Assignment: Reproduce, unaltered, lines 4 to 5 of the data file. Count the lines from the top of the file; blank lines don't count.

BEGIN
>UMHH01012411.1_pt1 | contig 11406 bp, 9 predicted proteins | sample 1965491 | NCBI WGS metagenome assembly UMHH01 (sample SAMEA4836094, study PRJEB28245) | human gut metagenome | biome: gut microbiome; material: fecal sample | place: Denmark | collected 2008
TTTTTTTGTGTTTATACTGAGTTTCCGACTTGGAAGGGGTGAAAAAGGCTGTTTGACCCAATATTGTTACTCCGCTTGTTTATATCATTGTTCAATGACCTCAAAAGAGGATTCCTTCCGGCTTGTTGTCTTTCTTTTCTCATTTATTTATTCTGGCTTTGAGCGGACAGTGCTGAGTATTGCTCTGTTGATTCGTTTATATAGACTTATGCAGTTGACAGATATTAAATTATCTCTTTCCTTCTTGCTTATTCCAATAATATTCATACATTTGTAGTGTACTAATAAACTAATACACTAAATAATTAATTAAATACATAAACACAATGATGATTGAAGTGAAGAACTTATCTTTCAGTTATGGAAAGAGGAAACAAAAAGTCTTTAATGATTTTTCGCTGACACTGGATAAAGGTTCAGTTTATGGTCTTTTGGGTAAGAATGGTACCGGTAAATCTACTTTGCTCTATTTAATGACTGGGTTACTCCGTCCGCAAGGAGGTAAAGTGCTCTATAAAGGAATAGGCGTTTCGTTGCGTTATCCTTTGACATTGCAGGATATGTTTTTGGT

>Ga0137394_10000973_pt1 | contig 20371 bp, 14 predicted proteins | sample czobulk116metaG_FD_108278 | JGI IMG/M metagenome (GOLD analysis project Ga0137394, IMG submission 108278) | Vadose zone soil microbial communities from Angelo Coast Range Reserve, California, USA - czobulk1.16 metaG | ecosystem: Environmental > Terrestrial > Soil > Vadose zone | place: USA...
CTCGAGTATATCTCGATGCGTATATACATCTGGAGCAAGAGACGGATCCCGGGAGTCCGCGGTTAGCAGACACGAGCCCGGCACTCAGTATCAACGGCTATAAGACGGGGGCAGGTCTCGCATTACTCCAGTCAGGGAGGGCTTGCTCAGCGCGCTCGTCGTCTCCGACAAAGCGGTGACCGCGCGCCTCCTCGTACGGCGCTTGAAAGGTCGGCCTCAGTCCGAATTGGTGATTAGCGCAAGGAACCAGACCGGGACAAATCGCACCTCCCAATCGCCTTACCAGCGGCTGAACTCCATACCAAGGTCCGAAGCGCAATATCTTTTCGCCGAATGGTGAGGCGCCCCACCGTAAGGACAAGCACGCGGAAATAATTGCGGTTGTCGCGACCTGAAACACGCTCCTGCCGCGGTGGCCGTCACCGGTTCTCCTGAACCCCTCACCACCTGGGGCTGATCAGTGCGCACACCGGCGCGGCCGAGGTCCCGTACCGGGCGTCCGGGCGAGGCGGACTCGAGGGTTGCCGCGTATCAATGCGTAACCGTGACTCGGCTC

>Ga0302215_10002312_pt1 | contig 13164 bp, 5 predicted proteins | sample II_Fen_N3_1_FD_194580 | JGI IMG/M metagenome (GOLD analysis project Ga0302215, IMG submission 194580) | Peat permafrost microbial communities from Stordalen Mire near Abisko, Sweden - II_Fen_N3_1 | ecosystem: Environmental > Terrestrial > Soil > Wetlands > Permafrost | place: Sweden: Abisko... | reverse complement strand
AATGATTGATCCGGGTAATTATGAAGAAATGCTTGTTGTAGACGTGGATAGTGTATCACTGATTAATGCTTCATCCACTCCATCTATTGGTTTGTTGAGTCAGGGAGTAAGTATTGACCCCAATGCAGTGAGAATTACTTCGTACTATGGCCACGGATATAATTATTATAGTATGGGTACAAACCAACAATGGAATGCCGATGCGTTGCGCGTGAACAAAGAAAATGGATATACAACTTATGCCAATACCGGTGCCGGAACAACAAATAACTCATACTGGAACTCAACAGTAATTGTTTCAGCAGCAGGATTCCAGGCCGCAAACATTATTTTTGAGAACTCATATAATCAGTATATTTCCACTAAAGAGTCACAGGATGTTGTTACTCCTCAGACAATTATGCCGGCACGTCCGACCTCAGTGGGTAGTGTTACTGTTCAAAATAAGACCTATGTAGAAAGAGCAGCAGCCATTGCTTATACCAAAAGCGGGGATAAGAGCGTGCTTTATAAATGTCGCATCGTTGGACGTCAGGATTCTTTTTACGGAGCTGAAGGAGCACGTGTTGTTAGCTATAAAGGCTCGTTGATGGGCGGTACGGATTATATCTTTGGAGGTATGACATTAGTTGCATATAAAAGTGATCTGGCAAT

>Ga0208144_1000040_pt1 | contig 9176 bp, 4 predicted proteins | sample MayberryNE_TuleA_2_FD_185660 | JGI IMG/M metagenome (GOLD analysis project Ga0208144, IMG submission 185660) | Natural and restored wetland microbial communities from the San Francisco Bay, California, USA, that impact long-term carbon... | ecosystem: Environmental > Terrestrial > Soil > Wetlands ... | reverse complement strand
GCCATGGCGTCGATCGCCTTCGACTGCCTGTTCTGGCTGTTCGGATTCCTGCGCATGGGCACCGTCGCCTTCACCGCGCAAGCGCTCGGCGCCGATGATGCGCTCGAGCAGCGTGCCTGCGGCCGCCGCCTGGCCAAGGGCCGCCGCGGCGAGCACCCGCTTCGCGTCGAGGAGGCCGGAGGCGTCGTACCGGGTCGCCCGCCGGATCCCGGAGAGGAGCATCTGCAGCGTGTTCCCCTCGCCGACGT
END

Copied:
CTCGAGTATATCTCGATGCGTATATACATCTGGAGCAAGAGACGGATCCCGGGAGTCCGCGGTTAGCAGACACGAGCCCGGCACTCAGTATCAACGGCTATAAGACGGGGGCAGGTCTCGCATTACTCCAGTCAGGGAGGGCTTGCTCAGCGCGCTCGTCGTCTCCGACAAAGCGGTGACCGCGCGCCTCCTCGTACGGCGCTTGAAAGGTCGGCCTCAGTCCGAATTGGTGATTAGCGCAAGGAACCAGACCGGGACAAATCGCACCTCCCAATCGCCTTACCAGCGGCTGAACTCCATACCAAGGTCCGAAGCGCAATATCTTTTCGCCGAATGGTGAGGCGCCCCACCGTAAGGACAAGCACGCGGAAATAATTGCGGTTGTCGCGACCTGAAACACGCTCCTGCCGCGGTGGCCGTCACCGGTTCTCCTGAACCCCTCACCACCTGGGGCTGATCAGTGCGCACACCGGCGCGGCCGAGGTCCCGTACCGGGCGTCCGGGCGAGGCGGACTCGAGGGTTGCCGCGTATCAATGCGTAACCGTGACTCGGCTC

>Ga0302215_10002312_pt1 | contig 13164 bp, 5 predicted proteins | sample II_Fen_N3_1_FD_194580 | JGI IMG/M metagenome (GOLD analysis project Ga0302215, IMG submission 194580) | Peat permafrost microbial communities from Stordalen Mire near Abisko, Sweden - II_Fen_N3_1 | ecosystem: Environmental > Terrestrial > Soil > Wetlands > Permafrost | place: Sweden: Abisko... | reverse complement strand